that is basically as safe as vinegar.

I was thinking this clean hydrogen would be perfect in so many parts of the world where their is plenty of sunlight but the land is otherwise of low value.

ps: its the nail polish like odor that gets released when ants die, and more specifically when they get crushed. its probably something they are sensitive to, so hopefully our green cars in the future dont get covered with ants in because of the pheromone.

Re:Darn that dirty hydrogen (4, Interesting)

DigiShaman (671371) | more than 2 years ago | (#39579165)

But is mining for zinc just as clean? I know you have to start somewhere. Just thought I'd throw that out there for discussion sake.

Re:Darn that dirty hydrogen (4, Insightful)

mingot (665080) | more than 2 years ago | (#39579219)

When we (the US) get rid of the penny there will be a HUGE supply of zinc out there.

Re:Darn that dirty hydrogen (0)

Anonymous Coward | more than 2 years ago | (#39579419)

Then a penny will actually be worth something. A win-win situation.

Re:Darn that dirty hydrogen (1)

Trogre (513942) | more than 2 years ago | (#39579511)

Agreed. Any denomination less than 5c is just dead weight now. I would say 10c should be the smallest were it not for the ubiquitous quarter.

Re:Darn that dirty hydrogen (1)

amiga3D (567632) | more than 2 years ago | (#39579621)

How about we just adjust the currency. Let's shift it one decimal point and everything that costs a dollar is now 10 cents and if you make 3000 dollars a month it's now 300 dollars. New currency can be issued and all the old money face value is now down one decimal place. Then a coke will be 6 cents at work instead of 60 and the penny is relevant again. No more trying to feed worn bills into the vending machine.

Re:Darn that dirty hydrogen (4, Informative)

reverseengineer (580922) | more than 2 years ago | (#39579289)

This process looks like UT actually starts with zinc oxide which gets photolyzed to produce zinc vapor, which grabs oxygen from the water to get back to zinc oxide. This process would of course not be infinitely sustainable, and eventually the zinc oxide and ceramic surface would need to be replaced, but it has the potential for minimal use of resources.

Re:Darn that dirty hydrogen (1)

icebike (68054) | more than 2 years ago | (#39579567)

So help me out here, photolyzed zink oxide is pure zink vapor, and the oxygen goes someplace, (out the stack?) and then the zink gloms onto oxygen from the water. So, wouldn't that tend to yield fairly pure zink oxide after it cools?

Re:Darn that dirty hydrogen (4, Interesting)

icebike (68054) | more than 2 years ago | (#39579339)

Clean in this context probably refers to not requiring fossil fuels.

Apparently the Zink Oxide is recoverable as well:

As well as a lack of emissions, the other good news is that the zinc oxide can apparently be reused, meaning the solar reactor is theoretically self sustaining as it only relies on materials and energy that are renewable.

although it isn't spelled out how that is performed, or if any processing is required, and if so, at what cost.

To heck with scaling this up. Lets scale it down so I can have one in my back yard, or at every corner gas station. A small reactors working any time there is sunlight and water scaled just large enough to keep your car topped off makes a lot more sense than trucking hydrogen around. Especially if the zink oxide recovery can be built in.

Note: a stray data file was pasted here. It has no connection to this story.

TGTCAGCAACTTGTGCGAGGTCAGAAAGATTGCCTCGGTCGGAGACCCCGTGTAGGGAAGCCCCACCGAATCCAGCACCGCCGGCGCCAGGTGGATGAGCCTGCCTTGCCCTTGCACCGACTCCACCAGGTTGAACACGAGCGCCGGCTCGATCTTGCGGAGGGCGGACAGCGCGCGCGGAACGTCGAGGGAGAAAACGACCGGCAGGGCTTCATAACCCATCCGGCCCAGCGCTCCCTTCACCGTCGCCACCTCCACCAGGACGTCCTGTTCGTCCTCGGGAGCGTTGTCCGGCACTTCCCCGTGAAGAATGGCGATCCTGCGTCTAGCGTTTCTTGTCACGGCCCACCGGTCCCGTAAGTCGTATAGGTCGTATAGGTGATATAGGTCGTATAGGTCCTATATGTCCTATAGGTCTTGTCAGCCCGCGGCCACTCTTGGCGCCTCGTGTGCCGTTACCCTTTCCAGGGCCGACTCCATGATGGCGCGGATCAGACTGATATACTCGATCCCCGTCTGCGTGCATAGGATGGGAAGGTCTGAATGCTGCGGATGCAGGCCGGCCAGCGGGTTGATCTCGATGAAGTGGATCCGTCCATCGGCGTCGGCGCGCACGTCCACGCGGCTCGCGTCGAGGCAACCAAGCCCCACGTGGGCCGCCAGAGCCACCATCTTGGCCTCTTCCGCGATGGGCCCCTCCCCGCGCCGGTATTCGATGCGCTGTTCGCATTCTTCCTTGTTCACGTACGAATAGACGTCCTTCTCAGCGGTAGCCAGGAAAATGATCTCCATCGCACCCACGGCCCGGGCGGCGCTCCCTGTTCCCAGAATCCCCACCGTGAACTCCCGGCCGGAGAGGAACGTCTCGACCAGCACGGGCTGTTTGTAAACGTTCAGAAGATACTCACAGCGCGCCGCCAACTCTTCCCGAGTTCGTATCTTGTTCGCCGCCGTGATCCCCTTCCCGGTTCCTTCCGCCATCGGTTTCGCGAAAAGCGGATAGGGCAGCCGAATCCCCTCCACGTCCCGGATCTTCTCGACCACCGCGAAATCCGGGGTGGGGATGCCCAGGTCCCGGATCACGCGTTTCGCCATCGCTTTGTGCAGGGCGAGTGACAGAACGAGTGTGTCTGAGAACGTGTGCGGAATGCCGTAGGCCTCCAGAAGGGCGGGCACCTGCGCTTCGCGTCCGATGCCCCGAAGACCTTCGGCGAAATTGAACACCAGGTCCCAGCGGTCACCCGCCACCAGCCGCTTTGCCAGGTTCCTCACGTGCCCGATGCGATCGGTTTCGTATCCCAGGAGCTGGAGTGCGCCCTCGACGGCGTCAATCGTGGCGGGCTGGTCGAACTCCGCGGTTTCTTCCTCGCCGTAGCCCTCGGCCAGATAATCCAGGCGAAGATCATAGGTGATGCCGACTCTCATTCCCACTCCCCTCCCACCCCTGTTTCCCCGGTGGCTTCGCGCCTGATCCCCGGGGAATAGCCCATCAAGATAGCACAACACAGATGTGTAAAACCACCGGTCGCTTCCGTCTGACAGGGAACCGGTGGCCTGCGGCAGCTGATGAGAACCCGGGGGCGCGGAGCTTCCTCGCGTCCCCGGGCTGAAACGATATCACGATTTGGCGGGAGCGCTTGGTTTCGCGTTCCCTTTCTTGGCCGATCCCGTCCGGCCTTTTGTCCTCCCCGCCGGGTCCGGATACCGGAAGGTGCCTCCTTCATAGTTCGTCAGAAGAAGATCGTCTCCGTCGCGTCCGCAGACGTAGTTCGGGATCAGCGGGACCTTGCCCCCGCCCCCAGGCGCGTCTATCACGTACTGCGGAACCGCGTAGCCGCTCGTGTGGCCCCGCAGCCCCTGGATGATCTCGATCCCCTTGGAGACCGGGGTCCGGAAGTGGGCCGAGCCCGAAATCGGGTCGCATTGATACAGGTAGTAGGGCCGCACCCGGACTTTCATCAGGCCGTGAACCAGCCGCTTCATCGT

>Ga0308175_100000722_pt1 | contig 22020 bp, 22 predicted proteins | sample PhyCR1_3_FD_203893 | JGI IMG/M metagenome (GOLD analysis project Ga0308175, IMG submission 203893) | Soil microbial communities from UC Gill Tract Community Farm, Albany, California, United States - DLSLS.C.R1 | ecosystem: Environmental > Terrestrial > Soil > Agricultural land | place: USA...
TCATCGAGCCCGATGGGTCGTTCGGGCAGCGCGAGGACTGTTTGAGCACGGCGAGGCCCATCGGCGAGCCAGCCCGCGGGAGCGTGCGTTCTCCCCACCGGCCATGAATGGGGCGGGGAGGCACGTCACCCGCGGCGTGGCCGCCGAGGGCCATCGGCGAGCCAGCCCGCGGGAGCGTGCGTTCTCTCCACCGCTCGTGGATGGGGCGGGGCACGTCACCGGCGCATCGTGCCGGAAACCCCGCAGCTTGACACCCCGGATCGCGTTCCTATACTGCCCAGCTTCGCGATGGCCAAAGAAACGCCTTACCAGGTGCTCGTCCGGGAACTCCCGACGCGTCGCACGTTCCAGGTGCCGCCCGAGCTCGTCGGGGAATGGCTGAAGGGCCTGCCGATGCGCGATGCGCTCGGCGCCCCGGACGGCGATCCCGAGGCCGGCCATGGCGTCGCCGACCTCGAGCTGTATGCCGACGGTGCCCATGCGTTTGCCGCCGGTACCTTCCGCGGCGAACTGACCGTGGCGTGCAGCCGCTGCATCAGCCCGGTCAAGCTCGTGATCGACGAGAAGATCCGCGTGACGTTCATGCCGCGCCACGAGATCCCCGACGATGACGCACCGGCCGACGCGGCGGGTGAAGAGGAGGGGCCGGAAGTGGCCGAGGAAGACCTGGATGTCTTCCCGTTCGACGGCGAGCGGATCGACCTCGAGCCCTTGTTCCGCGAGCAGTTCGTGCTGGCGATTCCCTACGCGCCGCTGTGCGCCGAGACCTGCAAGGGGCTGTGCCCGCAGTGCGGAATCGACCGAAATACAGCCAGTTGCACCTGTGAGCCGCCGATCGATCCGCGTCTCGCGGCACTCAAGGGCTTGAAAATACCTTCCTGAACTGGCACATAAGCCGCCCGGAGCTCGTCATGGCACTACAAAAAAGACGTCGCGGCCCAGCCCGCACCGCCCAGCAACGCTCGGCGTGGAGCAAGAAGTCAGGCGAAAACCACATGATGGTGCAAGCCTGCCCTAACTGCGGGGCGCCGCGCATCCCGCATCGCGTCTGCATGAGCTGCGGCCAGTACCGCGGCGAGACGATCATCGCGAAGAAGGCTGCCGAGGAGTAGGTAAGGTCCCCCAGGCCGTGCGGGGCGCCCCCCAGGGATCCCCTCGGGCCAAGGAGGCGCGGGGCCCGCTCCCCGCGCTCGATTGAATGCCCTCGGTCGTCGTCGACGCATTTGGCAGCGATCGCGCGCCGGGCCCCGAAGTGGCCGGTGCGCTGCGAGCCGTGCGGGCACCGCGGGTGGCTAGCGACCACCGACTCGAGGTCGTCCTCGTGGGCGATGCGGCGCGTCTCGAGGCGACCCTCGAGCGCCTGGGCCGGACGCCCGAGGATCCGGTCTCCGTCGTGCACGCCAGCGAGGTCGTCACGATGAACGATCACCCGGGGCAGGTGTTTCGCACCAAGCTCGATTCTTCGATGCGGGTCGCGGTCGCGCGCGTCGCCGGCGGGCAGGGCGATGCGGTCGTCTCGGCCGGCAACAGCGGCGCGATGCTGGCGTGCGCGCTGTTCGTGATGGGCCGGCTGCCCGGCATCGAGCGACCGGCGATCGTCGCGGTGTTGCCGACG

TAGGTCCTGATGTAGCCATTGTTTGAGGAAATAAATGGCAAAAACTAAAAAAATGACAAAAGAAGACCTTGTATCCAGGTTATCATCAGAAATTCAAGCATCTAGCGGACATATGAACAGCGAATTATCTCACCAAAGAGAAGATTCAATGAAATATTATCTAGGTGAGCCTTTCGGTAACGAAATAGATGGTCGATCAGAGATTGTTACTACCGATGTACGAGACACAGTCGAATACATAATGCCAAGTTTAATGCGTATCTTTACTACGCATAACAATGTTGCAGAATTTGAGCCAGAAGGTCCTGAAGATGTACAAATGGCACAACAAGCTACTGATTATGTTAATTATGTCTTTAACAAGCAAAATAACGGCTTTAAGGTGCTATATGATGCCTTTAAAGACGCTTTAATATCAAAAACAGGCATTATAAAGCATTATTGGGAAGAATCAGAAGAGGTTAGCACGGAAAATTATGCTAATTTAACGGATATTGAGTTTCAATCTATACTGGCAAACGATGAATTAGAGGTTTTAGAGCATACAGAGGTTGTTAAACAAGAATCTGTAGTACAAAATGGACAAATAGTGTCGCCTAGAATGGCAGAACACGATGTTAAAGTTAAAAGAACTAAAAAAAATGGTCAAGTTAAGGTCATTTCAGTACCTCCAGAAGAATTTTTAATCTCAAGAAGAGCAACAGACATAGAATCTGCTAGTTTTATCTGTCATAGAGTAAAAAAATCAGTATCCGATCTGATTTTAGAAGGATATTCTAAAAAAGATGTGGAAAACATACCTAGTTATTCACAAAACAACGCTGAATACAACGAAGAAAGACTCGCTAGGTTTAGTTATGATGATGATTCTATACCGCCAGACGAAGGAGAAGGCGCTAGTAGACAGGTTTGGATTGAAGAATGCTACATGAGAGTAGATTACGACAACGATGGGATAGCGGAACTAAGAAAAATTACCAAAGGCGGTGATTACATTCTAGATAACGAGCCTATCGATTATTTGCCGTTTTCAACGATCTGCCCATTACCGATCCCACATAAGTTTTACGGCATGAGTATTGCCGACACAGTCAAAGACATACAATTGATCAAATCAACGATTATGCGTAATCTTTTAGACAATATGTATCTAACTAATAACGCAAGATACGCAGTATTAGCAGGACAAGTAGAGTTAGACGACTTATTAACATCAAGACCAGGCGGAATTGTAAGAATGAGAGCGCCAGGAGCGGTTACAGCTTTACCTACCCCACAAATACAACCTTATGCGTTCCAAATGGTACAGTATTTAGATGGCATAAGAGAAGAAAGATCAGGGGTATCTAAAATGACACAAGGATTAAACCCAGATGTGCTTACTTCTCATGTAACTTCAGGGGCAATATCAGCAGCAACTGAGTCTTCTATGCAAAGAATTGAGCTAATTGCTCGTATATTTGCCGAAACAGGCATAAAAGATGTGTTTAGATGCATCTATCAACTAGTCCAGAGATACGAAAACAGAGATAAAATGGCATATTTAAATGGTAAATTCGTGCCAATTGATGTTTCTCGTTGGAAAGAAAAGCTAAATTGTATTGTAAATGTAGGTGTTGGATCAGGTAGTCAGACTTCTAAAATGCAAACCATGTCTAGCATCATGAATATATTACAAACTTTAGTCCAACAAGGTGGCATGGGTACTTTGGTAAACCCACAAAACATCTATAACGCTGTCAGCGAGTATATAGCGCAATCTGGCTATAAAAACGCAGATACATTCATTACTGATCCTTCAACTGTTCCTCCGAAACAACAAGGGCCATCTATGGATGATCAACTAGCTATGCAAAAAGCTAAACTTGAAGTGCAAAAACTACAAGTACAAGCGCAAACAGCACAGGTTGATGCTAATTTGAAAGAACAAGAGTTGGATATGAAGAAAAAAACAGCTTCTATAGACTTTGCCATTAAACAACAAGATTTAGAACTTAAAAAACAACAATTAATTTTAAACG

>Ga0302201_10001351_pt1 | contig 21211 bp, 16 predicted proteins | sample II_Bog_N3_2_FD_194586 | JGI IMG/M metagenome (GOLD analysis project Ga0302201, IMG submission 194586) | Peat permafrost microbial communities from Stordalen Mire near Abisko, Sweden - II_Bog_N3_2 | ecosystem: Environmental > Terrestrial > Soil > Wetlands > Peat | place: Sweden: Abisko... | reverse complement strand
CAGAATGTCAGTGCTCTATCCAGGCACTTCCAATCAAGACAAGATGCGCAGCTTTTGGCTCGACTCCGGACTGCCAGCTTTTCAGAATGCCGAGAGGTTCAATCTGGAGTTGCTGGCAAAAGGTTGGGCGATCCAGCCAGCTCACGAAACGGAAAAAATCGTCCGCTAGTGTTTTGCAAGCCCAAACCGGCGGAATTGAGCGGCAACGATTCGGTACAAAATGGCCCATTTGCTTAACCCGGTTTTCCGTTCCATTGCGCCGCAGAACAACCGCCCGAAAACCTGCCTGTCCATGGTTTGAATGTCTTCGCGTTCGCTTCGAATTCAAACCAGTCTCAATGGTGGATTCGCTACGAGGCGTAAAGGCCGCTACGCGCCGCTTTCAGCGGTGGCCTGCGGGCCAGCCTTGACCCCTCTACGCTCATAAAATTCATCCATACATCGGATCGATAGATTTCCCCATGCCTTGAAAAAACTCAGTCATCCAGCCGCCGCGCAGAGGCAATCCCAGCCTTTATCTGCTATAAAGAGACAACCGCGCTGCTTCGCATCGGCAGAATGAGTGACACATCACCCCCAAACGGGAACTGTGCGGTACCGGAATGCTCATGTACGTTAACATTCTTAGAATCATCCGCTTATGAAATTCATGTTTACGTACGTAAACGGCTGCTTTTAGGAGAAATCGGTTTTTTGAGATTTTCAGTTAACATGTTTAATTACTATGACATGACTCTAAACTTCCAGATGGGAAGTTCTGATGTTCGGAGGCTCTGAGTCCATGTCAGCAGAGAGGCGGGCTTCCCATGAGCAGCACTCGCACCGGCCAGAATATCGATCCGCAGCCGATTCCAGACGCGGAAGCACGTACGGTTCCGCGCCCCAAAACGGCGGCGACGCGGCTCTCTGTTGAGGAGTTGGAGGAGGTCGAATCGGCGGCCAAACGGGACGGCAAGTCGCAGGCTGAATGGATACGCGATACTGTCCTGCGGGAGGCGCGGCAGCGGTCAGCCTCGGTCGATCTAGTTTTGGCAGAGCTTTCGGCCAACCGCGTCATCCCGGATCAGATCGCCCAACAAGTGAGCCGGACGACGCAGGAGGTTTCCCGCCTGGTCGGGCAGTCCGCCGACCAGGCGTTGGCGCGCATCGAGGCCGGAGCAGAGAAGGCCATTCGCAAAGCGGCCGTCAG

Then maybe hydrogen cars can become a realistic option rather than the proof of concept models and conversion kits for fleet vehicles.

Re:Darn that dirty hydrogen (4, Insightful)

CrimsonAvenger (580665) | more than 2 years ago | (#39579471)

To heck with scaling this up. Lets scale it down so I can have one in my back yard, or at every corner gas station. A small reactors working any time there is sunlight and water scaled just large enough to keep your car topped off makes a lot more sense than trucking hydrogen around.

It operates at ~1700C. You're not going to get sustained temps like that without large mirrors and large reactor vessels. So it's not going to scale down terribly well.

Re:Darn that dirty hydrogen (4, Insightful)

icebike (68054) | more than 2 years ago | (#39579637)

Well, scaled really small, it just works slower to fill your H2 tanks.
Photo-voltaic panels ---> Electricity--> heat small continuous flow reactor chamber (maybe no bigger than your thumb). Maybe the whole package sits beside your house in a package the size of an air conditioning compressor, while the panels are on the roof. We got a boat load of roofs in this country.

Re:Darn that dirty hydrogen (1)

StateOfTheUnion (762194) | more than 2 years ago | (#39579389)

Isn't hydrogen made from water always 'clean'? I'm not sure what the big deal is here considering that we can produce 'clean' hydrogen from electrolysis of water today...without all this zinc business.... Seems overly complicated to me...

Sustainable? Not really. (1)

noh8rz3 (2593935) | more than 2 years ago | (#39579583)

Fist bump, clean hydrogen from a sustainable, renewable, source. Except for the consumption of zinc oxide catalyst... Maybe not self sustaining after all?

First! (-1)

Anonymous Coward | more than 2 years ago | (#39579051)

First!

Zinc! COME BACK ZINC! (3, Funny)

squidflakes (905524) | more than 2 years ago | (#39579055)

Great, just one more think to go wrong when pimply faced teenagers wish to live in a world without zinc.

How down-scalable is it? (5, Interesting)

sirlark (1676276) | more than 2 years ago | (#39579065)